Customers perform temperature mapping to generate the temperature profile of their facility. Inadequately controlled environments can lead to ineffective products or product loss. Both Health Canada and the FDA require temperature mapping to comply with their regulations.
“Monitoring of storage facilities is conducted at points representing the worst case scenarios of the temperature range based on temperature mapping.” – Guidelines for Temperature Control of Drug Products during Storage and Transportation, GUI-0069 Health Canada
It’s easy to feel daunted by this exercise. This is why our experts have put together this three-step approach for you.
Step 1: Protocol Writing
Choosing the Perfect Moment
Life is all about timing, and temperature mapping is no exception. You should perform temperature mapping in all storage areas during the coldest week of winter and the warmest week of summer. This increases the probability that such storage areas will remain within temperature limits at all times throughout the year.
To identify those weeks, look at historical temperature data in your area. Websites such as Environment Canada are a reliable source of data.
There is no set formula for the number or placement of data loggers that should be used for a mapping study. However, your study must demonstrate 3-dimensional uniformity and compliance with your product requirements. Using a 3-dimensional temperature profile means installing data loggers on at least three planes – top to bottom, left to right and front to back.
Add data loggers where known cold or warm areas exist and in all potentially problematic or critical locations. Such areas might include loading docks, in places affected by solar heating from windows, near HVAC units, and where there is uneven building insulation.
The total duration of the temperature mapping study must capture enough data from the system’s operations to demonstrate consistent and repeatable operation. The study must also capture events considered “worst case” scenarios of the temperature range.
On average, a temperature mapping study lasts 7 days.
Discover the two other elements to include in your mapping protocol here.
Step 2: Protocol Execution
Program & Install loggers
To perform the study, you will need to program calibrated data loggers using an FDA code 21 CFR part 11 compliant software. To reduce the risk of error, make sure to enter each data logger’s identification number in the “Description” field. Once this is done, physically label the data logger with the same ID number.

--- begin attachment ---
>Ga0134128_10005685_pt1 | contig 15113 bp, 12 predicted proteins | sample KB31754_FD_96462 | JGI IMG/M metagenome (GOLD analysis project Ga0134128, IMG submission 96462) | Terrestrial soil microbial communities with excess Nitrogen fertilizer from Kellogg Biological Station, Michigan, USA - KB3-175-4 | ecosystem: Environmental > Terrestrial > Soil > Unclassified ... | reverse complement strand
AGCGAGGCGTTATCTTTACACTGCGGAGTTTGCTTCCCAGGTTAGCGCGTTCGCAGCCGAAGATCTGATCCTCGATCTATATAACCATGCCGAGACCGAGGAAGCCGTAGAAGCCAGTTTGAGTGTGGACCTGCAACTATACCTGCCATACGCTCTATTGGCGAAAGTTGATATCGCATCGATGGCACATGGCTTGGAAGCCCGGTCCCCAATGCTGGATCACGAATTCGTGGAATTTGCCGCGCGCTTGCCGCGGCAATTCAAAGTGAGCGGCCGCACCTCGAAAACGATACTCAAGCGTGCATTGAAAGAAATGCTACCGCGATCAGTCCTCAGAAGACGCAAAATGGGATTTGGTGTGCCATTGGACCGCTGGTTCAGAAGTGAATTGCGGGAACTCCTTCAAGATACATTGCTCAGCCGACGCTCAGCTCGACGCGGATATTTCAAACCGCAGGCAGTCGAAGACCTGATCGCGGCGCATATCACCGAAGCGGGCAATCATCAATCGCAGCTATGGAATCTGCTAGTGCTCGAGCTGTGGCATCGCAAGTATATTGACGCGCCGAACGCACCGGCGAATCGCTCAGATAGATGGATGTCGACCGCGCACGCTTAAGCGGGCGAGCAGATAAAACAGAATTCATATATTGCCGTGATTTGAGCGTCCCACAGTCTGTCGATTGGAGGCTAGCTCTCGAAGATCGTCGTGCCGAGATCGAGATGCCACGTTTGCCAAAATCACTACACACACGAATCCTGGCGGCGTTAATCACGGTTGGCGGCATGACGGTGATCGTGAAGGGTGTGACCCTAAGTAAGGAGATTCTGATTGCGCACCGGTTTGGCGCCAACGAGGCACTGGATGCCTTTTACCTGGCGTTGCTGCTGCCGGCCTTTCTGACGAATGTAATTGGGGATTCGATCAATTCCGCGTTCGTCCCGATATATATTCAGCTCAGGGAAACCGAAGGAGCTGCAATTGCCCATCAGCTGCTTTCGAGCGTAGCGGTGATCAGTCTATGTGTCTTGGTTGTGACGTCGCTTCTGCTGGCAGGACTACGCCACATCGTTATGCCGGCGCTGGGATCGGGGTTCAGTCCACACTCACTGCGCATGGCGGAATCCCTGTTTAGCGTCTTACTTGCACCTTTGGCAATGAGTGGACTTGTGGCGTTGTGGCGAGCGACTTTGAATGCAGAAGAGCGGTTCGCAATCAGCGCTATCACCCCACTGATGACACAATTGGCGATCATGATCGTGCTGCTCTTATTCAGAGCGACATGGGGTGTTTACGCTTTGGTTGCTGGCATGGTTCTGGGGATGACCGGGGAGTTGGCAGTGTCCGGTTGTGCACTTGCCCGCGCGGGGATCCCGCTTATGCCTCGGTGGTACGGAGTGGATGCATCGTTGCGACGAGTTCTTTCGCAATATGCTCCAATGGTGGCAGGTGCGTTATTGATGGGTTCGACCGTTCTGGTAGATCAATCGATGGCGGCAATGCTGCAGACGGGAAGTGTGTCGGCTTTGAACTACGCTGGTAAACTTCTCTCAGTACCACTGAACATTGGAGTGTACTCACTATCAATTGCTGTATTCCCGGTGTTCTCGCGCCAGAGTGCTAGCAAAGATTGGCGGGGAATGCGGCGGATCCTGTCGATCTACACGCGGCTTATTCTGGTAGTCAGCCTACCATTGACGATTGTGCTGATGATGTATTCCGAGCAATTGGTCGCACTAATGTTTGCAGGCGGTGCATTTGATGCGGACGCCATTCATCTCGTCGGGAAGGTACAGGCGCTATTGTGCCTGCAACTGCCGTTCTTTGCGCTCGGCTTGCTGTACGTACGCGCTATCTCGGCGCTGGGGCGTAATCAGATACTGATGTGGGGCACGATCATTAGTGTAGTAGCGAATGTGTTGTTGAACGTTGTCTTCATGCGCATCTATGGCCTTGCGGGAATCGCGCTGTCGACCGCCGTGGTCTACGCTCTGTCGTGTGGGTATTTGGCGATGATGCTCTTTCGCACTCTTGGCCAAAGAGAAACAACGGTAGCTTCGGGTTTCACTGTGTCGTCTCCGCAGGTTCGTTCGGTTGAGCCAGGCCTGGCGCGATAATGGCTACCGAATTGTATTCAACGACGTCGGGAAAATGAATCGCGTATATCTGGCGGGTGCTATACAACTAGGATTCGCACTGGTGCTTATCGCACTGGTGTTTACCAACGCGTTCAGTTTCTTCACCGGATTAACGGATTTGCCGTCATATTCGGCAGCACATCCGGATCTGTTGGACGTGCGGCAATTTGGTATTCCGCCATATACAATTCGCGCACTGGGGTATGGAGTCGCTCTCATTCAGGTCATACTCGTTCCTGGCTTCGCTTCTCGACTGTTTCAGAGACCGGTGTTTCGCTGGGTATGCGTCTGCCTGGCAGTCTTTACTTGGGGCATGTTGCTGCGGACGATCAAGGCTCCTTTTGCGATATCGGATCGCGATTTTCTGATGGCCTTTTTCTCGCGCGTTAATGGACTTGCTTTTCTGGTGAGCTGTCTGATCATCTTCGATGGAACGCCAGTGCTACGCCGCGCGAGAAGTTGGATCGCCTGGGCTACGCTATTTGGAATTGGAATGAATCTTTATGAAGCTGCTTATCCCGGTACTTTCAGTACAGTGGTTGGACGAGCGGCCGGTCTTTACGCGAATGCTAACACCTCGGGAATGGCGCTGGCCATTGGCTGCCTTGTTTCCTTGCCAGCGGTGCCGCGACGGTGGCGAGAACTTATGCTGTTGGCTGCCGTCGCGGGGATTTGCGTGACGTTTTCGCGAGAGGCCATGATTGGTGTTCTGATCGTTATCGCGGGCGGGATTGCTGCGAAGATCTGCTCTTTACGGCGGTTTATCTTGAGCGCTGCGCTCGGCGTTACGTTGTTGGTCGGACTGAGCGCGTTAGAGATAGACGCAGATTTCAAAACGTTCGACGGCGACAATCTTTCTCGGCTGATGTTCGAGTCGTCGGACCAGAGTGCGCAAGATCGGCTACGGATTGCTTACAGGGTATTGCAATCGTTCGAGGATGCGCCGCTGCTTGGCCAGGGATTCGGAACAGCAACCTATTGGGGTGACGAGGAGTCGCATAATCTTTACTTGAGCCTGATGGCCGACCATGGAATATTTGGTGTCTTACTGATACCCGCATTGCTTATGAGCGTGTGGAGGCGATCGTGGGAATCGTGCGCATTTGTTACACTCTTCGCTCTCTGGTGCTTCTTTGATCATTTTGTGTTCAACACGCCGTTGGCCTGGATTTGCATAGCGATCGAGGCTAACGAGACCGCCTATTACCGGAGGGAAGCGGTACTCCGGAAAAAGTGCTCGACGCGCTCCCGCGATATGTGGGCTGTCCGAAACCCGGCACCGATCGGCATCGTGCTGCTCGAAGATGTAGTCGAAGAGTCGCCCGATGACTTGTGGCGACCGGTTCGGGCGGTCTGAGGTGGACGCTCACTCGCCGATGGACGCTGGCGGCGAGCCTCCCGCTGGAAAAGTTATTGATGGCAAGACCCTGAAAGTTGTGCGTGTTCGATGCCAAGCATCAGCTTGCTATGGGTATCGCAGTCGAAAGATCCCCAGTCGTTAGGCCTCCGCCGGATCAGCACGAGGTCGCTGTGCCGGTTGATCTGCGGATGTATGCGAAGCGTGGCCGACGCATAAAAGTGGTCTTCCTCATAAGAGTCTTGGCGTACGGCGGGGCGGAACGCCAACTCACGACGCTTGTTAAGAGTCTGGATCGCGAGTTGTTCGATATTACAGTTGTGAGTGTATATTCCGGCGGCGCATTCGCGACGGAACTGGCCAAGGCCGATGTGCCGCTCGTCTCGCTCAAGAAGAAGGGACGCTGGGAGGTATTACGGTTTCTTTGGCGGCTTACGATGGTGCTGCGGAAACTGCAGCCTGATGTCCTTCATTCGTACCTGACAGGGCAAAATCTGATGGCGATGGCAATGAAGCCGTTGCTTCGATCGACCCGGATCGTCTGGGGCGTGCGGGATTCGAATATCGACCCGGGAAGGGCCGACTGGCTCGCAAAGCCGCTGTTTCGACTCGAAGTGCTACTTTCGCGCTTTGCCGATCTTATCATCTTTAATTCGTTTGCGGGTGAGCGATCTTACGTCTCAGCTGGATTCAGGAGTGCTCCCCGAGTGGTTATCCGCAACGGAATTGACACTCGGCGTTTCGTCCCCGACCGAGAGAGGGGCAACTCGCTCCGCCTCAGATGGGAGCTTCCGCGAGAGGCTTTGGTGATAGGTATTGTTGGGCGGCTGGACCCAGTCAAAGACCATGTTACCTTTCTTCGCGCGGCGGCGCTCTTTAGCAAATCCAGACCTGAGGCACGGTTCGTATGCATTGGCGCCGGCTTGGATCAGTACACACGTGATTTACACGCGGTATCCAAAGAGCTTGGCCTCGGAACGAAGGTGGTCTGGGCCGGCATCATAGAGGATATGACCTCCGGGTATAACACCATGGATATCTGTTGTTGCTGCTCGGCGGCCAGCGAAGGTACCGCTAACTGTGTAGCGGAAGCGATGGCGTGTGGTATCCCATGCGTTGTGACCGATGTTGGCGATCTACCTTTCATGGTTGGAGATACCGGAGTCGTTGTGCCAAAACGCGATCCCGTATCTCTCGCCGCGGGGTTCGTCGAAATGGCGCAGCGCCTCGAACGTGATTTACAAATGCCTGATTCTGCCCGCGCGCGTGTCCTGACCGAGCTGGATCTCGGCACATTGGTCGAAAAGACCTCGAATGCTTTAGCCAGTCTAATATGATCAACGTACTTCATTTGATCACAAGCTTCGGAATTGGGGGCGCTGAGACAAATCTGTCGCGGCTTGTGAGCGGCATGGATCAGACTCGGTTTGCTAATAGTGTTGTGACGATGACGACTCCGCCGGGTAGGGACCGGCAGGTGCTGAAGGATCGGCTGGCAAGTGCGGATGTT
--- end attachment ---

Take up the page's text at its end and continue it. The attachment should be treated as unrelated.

Once you are ready to execute the temperature mapping, install the data loggers as per the floor plan in your protocol. Just keep in mind that the locations and heights are approximate and might need some adjustments once on site.
Finally, secure the data loggers in place. Make sure they will stay put during the study. Attach them to stationary objects such as shelves, or racks. Please refer to the pictures below for suggestions. In case of large empty spaces, you can install data loggers on ropes hanging from the ceiling.
It’s very important to properly document every section of the warehouse in your protocol. Make sure to record all relevant information and discuss any unusual observations that might affect the study. Sign and date any change to the protocol.
If you are using our iMiniUSB pdf data loggers, simply connect the data loggers to a USB port on your computer. Save the .pdf and .csv files.
If you are using a different type of data logger, follow the manufacturer’s specifications to download the data.
To read more about protocol execution, click here.
Step 3: Mapping Report
Once the study is over, download the data from the iMiniUSB pdf by connecting the units to your computer. Save the original PDF files on a CD or other storage device. Keep this device with the original copy of your protocol, signed and documented, for future audits. Also, make sure to write down the name of the software used to retrieve the data. Once this is done, export data into an Excel spreadsheet for additional analysis.
Your Excel data and graphs become an integral part of your temperature mapping report, as they identify any undesirable temperature patterns. If any problems arise from the mapping study, you can take a wide range of measures to address them:
- Remove products from specific problem areas (such as hot spots near ceilings)
- Change work habits (such as keeping doors closed at all times)
- Modify racking or shelving configuration
- Install curtains or laminar flow devices
The analysis should also identify the most vulnerable spots in the storage areas, commonly known as the hot and cold spots. Once these locations have been identified, you should install real-time monitoring sensors in these areas to provide added reassurance that the conditions match the product storage specifications at all times.
To read more about mapping reports, click here.